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Mech Dev. 1994 Dec;48(3):187-97.

Regulation of the Msx2 homeobox gene during mouse embryogenesis: a transgene with 439 bp of 5' flanking sequence is expressed exclusively in the apical ectodermal ridge of the developing limb.

Author information

1
Department of Biochemistry and Molecular Biology, Kenneth R. Norris Hospital and Institute, University of Southern California School of Medicine, Los Angeles 90033.

Abstract

Msx2, a member of the highly conserved and widely distributed msh homeobox gene family, is expressed in a variety of sites in the vertebrate embryo, including craniofacial structures, heart, limb buds and otic and optic vesicles. In many of these sites, its expression is regulated by tissue interactions. Here we address the cis-trans regulatory interactions that direct Msx2 expression to specific regions of the embryo and enable it to respond to tissue interactions. We created a series of Msx2-lacZ fusion constructs with varying amounts of Msx2 genomic sequences. These were introduced into mouse embryos and their expression monitored by staining for beta-galactosidase activity. A construct bearing 5.2 kb of 5' flanking sequence, the intron, both exons and 3 kb of 3' flanking sequence was expressed in a pattern that closely resembled that of the endogenous Msx2 gene. In the E12.5 embryo, sites of expression included craniofacial mesenchyme, portions of the neural ectoderm, mesoderm in the distal limb bud and the overlying apical ectodermal ridge (AER). Removal of intronic and 3' UTR sequences slightly altered the pattern of Msx2 expression in the neural ectoderm of the E12 embryo. Deletion of 5' flanking sequences to -0.5 kb eliminated Msx2 expression in all sites except the AER. The proximal Msx2 promoter, including sequences required for the AER-specific expression of the -0.5 lacZ transgene, is highly conserved between mouse and human, one stretch exhibiting 100% identity over 72 bp. This conservation suggests that the AER element is under remarkably tight evolutionary constraint.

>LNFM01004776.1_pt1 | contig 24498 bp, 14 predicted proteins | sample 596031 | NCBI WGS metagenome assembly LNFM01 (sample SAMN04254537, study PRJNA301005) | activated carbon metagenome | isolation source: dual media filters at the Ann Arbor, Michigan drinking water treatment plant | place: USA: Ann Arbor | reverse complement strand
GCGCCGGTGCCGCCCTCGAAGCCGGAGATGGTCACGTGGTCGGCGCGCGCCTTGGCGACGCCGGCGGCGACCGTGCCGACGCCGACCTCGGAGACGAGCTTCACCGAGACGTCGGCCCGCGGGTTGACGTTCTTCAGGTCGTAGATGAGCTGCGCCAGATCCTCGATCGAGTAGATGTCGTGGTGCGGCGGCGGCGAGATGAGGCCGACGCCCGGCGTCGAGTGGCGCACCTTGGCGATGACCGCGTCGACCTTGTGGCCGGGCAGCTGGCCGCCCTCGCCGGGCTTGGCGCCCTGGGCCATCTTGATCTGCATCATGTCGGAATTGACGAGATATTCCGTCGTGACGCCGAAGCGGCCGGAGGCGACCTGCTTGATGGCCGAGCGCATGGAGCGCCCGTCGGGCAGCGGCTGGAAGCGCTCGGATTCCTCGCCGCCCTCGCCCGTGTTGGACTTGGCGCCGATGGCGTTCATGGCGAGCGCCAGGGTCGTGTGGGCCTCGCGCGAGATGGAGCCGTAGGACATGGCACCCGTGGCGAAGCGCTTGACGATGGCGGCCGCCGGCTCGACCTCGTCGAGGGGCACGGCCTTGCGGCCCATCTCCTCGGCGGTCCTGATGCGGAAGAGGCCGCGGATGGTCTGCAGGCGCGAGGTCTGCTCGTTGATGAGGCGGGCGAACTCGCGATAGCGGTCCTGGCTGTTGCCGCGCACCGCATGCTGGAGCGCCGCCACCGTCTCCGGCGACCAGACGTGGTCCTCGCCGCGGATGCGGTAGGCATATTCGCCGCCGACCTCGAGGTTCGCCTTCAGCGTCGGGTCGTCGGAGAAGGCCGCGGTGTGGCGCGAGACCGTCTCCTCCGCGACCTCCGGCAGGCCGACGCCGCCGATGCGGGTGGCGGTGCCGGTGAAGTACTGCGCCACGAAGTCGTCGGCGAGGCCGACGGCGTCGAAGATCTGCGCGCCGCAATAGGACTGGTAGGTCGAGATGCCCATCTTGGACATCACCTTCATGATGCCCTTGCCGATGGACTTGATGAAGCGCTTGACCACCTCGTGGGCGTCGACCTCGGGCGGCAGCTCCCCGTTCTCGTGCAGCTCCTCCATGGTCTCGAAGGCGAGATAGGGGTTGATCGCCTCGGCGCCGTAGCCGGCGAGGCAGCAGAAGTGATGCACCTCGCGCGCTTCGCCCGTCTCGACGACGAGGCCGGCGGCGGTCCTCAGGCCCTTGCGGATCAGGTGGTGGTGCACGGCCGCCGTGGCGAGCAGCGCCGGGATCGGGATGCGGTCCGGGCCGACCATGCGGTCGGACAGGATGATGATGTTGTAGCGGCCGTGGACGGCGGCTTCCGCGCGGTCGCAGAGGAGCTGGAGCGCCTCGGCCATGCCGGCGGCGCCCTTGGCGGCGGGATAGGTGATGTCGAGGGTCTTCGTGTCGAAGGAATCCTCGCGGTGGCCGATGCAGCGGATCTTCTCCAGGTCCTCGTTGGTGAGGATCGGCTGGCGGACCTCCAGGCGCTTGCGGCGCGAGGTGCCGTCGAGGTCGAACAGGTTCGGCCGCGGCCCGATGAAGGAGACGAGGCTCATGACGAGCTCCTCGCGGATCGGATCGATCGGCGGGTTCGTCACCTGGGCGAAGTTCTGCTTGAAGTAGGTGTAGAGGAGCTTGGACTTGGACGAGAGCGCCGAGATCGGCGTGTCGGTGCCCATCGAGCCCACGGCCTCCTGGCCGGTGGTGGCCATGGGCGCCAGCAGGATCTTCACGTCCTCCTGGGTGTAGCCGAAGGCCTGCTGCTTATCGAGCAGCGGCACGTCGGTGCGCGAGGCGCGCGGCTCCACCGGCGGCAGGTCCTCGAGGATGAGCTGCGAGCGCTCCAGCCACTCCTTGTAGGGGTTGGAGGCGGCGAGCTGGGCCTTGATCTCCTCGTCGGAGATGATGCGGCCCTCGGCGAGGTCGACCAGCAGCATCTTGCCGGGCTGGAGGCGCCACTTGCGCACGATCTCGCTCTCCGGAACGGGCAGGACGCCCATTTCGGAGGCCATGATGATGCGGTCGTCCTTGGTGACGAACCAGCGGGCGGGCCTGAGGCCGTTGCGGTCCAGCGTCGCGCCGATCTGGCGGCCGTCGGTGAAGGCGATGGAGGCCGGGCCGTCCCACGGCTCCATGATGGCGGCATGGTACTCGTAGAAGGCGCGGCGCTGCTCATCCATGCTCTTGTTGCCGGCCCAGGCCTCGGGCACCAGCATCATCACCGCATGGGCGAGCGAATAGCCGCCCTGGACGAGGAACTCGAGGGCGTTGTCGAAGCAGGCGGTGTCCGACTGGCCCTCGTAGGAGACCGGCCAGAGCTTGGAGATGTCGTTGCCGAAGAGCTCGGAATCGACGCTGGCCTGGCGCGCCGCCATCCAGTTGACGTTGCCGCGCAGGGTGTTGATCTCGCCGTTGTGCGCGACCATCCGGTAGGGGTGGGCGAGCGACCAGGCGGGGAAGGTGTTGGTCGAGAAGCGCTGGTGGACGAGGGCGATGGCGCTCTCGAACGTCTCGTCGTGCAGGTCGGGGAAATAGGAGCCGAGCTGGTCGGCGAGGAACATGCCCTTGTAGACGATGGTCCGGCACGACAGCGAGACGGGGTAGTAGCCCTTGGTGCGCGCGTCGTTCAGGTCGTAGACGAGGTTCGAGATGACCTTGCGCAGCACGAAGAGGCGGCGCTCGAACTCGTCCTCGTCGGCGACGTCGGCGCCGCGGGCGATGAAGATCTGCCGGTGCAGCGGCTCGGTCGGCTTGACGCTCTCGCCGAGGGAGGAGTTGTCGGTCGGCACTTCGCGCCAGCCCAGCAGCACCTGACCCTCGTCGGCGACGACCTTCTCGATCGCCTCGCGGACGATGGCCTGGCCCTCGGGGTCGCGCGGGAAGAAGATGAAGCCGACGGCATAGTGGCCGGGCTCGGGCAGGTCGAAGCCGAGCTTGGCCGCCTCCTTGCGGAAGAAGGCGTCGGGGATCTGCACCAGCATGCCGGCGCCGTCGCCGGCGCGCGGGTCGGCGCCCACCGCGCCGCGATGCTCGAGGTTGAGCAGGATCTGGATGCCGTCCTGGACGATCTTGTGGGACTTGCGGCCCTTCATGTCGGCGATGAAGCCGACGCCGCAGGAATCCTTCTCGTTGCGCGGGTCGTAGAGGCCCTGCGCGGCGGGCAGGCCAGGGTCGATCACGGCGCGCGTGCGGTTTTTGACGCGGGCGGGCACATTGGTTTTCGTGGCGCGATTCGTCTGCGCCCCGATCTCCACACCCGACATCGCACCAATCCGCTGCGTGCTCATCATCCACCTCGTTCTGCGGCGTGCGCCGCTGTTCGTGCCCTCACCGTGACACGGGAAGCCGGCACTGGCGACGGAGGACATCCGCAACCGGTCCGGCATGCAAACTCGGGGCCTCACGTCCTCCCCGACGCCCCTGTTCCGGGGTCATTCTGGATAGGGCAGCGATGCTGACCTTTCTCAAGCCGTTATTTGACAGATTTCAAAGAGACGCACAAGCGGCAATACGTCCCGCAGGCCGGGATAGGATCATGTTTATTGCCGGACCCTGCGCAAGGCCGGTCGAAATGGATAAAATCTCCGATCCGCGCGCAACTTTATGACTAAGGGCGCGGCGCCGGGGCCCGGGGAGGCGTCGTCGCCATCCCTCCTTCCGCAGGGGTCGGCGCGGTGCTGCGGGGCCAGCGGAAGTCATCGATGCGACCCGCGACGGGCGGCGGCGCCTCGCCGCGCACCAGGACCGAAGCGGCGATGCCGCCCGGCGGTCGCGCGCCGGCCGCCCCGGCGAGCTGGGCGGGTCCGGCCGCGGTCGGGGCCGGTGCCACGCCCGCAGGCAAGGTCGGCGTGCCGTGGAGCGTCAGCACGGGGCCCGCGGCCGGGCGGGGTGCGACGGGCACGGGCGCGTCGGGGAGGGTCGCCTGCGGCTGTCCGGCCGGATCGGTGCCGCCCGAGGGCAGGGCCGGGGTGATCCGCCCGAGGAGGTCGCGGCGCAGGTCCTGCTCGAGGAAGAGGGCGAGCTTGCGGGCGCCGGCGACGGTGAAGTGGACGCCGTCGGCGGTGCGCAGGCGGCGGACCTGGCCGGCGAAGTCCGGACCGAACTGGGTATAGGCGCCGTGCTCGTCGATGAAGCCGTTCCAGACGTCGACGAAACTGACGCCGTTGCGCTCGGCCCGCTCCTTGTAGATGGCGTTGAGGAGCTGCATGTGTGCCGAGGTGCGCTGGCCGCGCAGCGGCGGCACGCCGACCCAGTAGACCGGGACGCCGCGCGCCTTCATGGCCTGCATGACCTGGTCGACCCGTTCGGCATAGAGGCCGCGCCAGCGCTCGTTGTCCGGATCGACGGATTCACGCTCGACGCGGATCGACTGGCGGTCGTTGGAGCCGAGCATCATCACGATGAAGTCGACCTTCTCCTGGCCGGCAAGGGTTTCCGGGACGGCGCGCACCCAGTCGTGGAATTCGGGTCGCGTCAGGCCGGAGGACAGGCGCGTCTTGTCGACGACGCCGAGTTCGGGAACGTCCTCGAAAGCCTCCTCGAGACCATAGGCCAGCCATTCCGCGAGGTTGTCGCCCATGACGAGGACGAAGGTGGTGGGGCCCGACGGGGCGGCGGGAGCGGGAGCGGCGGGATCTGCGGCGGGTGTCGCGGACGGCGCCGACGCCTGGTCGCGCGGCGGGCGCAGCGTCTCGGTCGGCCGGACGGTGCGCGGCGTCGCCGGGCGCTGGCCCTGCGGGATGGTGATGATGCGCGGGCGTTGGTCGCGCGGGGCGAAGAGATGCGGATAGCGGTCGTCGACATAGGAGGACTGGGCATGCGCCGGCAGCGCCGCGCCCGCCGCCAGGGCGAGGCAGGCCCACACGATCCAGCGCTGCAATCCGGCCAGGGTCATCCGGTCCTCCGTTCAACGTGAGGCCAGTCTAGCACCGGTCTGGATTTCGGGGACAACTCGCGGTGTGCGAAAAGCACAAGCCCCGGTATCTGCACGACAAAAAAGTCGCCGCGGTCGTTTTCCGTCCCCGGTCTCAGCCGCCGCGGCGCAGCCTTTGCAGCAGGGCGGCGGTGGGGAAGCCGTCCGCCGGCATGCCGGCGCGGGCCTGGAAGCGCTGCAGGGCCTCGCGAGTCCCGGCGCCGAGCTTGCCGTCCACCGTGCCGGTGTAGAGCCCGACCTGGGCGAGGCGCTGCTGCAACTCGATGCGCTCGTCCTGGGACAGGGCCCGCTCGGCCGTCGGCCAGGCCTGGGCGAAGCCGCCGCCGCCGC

PMID:
7893602
DOI:
10.1016/0925-4773(94)90059-0
[Indexed for MEDLINE]

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